I then ask: How might the sand travel differently from the gravel? I want to get students thinking about the stream table by making predictions about what will happen. On student says, "The sand will move faster because it is smaller and lighter." I love how one student reflects back on our gravity unit when we studied mass and weight and comments, "They would have the same mass if you put them in two buckets." Looking back on this, I now realize that he means that a half pound of sand is equal to a half pound of gravel.
How to Set Up
Next, I explain how to create a slope using the one inch binders and how balance the cup between the ruler and edge of the stream table. Later, the class and I discover that securing the cup with tape is very helpful as well.
Observing the Spheres
Before sending students off to investigate, I remind students of our lesson's goal: 1) to observe the erosion process and 2) to watch how the Earth's spheres are interacting.
Time to Investigate!
In no time, students are ready to set up their own investigation: Groups Begin Setting Up.
After students have their stream tables set up, they begin making their first round of observations. When groups are ready, they slowly pour about 1/3 of the one-liter bottle into the cup and, thereafter, they record another round of observations. To encourage precise vocabulary and higher level thinking, I ask students to share their observations out loud: Making Observations.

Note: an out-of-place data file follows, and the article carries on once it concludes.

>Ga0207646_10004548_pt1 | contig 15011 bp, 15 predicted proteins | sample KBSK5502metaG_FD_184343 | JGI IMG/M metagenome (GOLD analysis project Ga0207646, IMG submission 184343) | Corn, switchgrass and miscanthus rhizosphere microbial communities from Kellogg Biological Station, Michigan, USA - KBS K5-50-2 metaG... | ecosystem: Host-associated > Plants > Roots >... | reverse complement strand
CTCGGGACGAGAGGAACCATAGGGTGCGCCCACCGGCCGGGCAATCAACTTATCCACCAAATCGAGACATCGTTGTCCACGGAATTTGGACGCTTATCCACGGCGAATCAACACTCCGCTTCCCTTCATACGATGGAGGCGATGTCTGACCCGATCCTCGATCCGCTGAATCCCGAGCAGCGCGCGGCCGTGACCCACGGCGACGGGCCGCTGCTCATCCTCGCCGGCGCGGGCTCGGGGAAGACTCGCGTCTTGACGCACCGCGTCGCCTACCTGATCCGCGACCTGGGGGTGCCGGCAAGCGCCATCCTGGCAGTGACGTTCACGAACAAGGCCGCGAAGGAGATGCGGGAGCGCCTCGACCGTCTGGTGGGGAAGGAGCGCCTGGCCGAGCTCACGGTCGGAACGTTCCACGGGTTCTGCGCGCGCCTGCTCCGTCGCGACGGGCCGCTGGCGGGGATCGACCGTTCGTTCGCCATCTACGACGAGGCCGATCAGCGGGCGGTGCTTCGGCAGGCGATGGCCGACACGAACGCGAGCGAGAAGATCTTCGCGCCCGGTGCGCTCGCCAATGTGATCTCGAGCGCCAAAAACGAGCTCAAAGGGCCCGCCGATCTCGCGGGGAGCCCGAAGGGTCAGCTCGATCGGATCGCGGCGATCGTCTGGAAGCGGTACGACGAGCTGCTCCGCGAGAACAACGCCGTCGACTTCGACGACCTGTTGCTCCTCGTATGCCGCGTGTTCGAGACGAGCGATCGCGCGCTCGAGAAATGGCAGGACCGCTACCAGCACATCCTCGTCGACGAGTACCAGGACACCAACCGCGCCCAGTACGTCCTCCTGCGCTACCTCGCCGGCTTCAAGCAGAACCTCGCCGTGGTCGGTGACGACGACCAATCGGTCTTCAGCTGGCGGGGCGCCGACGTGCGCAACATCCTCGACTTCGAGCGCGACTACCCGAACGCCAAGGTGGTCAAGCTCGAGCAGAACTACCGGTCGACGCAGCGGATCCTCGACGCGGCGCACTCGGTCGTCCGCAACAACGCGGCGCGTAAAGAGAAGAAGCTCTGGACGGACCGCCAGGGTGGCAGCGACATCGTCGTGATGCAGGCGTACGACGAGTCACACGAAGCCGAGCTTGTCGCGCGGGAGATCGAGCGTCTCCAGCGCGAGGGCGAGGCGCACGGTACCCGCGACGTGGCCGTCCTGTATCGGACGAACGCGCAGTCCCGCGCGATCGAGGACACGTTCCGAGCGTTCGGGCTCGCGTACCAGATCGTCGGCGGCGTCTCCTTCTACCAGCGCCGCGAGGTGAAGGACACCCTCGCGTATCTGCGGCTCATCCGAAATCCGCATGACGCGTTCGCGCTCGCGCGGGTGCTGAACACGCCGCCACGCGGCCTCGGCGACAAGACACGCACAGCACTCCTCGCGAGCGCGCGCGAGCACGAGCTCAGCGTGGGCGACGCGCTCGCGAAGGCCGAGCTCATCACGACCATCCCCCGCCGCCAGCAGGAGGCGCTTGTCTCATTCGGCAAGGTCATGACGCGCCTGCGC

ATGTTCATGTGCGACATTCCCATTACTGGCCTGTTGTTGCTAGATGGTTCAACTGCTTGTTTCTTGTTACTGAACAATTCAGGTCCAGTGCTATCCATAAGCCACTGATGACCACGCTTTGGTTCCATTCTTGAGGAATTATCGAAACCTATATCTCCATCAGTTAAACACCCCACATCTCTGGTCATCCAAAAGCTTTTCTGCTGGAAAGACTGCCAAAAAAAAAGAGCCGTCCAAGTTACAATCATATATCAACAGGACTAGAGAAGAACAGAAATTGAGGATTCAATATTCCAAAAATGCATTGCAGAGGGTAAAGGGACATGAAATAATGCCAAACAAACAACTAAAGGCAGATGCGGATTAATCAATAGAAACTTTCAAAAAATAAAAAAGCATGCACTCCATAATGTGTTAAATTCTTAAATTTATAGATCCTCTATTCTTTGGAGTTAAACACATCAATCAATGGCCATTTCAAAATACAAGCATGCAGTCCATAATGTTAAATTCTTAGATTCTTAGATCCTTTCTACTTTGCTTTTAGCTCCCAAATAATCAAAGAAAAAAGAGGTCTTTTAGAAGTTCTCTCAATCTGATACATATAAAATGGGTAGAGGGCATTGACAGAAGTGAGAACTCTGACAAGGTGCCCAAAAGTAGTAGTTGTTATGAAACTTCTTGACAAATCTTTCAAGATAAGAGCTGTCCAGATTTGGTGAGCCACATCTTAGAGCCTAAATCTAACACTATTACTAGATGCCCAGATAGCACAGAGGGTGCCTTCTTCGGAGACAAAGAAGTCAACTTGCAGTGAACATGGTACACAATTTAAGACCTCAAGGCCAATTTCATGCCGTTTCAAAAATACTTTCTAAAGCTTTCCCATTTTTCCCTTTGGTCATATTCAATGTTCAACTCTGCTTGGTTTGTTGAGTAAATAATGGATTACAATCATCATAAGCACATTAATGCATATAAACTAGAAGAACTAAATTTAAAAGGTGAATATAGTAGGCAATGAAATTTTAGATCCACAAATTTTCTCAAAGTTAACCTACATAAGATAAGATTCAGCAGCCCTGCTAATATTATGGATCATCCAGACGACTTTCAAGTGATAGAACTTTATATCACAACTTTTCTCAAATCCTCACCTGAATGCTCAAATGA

Monitoring Student Understanding
Once students begin working, I conference with every group. My goal is to support students by asking guiding questions (listed below). I also want to encourage students to engage in Science & Engineering Practice 7: Engaging in Argument from Evidence.
During this conference, Students Drawing Conclusions about Rivers, I love listening to the students draw conclusions about rivers. They decide, based upon their observations, that a larger and faster moving river has the power to move more sediment.
Here are examples of student observations during this time. Looking back, I wish I would have slowed this process down a bit so that students could take more careful notes.
Now that students have built meaning and understanding by observing, questioning, and exploring, it is important to provide students with the opportunity to share their findings. For this reason, I invite students to observe how all of the Earth's major spheres interact during the weathering and erosion processes while observing the following pictures.
Teacher Note: This activity supports NGSS standard, 5-ESS2-1: Develop a model using an example to describe ways the geosphere, biosphere, hydrosphere, and/or atmosphere interact.
Each of my students has a google email account, so sharing documents that can be edited by students is quick and easy! At this time, I share the document, Weathering, Erosion, & Spheres Response (in Google Documents). At this time, students grab their laptop computers and copy the document to make it their own editable version.
Here are a few examples of student work during this time: